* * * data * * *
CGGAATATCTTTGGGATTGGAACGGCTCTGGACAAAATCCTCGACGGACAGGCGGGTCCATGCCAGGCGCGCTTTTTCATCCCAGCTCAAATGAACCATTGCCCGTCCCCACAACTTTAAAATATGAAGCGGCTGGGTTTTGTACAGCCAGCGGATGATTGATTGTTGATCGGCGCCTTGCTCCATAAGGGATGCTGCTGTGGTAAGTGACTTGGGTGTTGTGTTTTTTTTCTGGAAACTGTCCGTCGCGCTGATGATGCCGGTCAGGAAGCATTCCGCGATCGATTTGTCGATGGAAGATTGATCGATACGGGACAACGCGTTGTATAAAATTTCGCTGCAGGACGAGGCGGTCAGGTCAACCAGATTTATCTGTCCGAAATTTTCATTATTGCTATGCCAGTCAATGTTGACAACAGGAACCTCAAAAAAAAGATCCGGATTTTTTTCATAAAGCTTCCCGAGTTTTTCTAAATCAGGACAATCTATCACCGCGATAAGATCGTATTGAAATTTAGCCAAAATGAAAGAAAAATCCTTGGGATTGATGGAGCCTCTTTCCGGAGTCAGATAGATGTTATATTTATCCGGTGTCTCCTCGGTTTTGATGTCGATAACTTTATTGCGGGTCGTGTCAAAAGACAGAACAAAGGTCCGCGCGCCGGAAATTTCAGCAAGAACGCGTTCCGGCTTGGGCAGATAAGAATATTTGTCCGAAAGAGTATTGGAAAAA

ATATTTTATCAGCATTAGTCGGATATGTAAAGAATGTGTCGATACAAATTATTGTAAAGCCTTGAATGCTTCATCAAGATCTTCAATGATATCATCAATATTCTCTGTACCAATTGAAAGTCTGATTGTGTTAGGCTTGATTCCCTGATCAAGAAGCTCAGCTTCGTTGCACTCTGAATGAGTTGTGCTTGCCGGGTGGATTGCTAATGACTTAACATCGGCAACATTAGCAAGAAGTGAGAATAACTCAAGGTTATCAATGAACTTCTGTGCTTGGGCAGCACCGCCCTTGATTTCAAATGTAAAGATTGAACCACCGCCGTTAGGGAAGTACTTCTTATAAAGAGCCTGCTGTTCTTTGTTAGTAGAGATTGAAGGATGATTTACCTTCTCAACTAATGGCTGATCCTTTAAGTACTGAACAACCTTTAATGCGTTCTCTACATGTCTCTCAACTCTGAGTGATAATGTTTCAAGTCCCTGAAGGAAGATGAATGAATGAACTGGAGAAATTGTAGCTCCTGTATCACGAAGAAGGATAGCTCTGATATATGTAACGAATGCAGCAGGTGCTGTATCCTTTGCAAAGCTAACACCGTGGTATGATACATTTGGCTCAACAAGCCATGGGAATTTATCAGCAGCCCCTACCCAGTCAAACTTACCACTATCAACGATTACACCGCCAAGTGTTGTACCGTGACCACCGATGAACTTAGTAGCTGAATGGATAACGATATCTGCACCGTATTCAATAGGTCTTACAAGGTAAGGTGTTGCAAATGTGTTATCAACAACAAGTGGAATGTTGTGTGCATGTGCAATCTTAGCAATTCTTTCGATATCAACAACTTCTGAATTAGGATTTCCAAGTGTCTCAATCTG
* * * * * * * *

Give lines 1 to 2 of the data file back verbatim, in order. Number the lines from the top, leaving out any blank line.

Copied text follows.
CGGAATATCTTTGGGATTGGAACGGCTCTGGACAAAATCCTCGACGGACAGGCGGGTCCATGCCAGGCGCGCTTTTTCATCCCAGCTCAAATGAACCATTGCCCGTCCCCACAACTTTAAAATATGAAGCGGCTGGGTTTTGTACAGCCAGCGGATGATTGATTGTTGATCGGCGCCTTGCTCCATAAGGGATGCTGCTGTGGTAAGTGACTTGGGTGTTGTGTTTTTTTTCTGGAAACTGTCCGTCGCGCTGATGATGCCGGTCAGGAAGCATTCCGCGATCGATTTGTCGATGGAAGATTGATCGATACGGGACAACGCGTTGTATAAAATTTCGCTGCAGGACGAGGCGGTCAGGTCAACCAGATTTATCTGTCCGAAATTTTCATTATTGCTATGCCAGTCAATGTTGACAACAGGAACCTCAAAAAAAAGATCCGGATTTTTTTCATAAAGCTTCCCGAGTTTTTCTAAATCAGGACAATCTATCACCGCGATAAGATCGTATTGAAATTTAGCCAAAATGAAAGAAAAATCCTTGGGATTGATGGAGCCTCTTTCCGGAGTCAGATAGATGTTATATTTATCCGGTGTCTCCTCGGTTTTGATGTCGATAACTTTATTGCGGGTCGTGTCAAAAGACAGAACAAAGGTCCGCGCGCCGGAAATTTCAGCAAGAACGCGTTCCGGCTTGGGCAGATAAGAATATTTGTCCGAAAGAGTATTGGAAAAA

ATATTTTATCAGCATTAGTCGGATATGTAAAGAATGTGTCGATACAAATTATTGTAAAGCCTTGAATGCTTCATCAAGATCTTCAATGATATCATCAATATTCTCTGTACCAATTGAAAGTCTGATTGTGTTAGGCTTGATTCCCTGATCAAGAAGCTCAGCTTCGTTGCACTCTGAATGAGTTGTGCTTGCCGGGTGGATTGCTAATGACTTAACATCGGCAACATTAGCAAGAAGTGAGAATAACTCAAGGTTATCAATGAACTTCTGTGCTTGGGCAGCACCGCCCTTGATTTCAAATGTAAAGATTGAACCACCGCCGTTAGGGAAGTACTTCTTATAAAGAGCCTGCTGTTCTTTGTTAGTAGAGATTGAAGGATGATTTACCTTCTCAACTAATGGCTGATCCTTTAAGTACTGAACAACCTTTAATGCGTTCTCTACATGTCTCTCAACTCTGAGTGATAATGTTTCAAGTCCCTGAAGGAAGATGAATGAATGAACTGGAGAAATTGTAGCTCCTGTATCACGAAGAAGGATAGCTCTGATATATGTAACGAATGCAGCAGGTGCTGTATCCTTTGCAAAGCTAACACCGTGGTATGATACATTTGGCTCAACAAGCCATGGGAATTTATCAGCAGCCCCTACCCAGTCAAACTTACCACTATCAACGATTACACCGCCAAGTGTTGTACCGTGACCACCGATGAACTTAGTAGCTGAATGGATAACGATATCTGCACCGTATTCAATAGGTCTTACAAGGTAAGGTGTTGCAAATGTGTTATCAACAACAAGTGGAATGTTGTGTGCATGTGCAATCTTAGCAATTCTTTCGATATCAACAACTTCTGAATTAGGATTTCCAAGTGTCTCAATCTG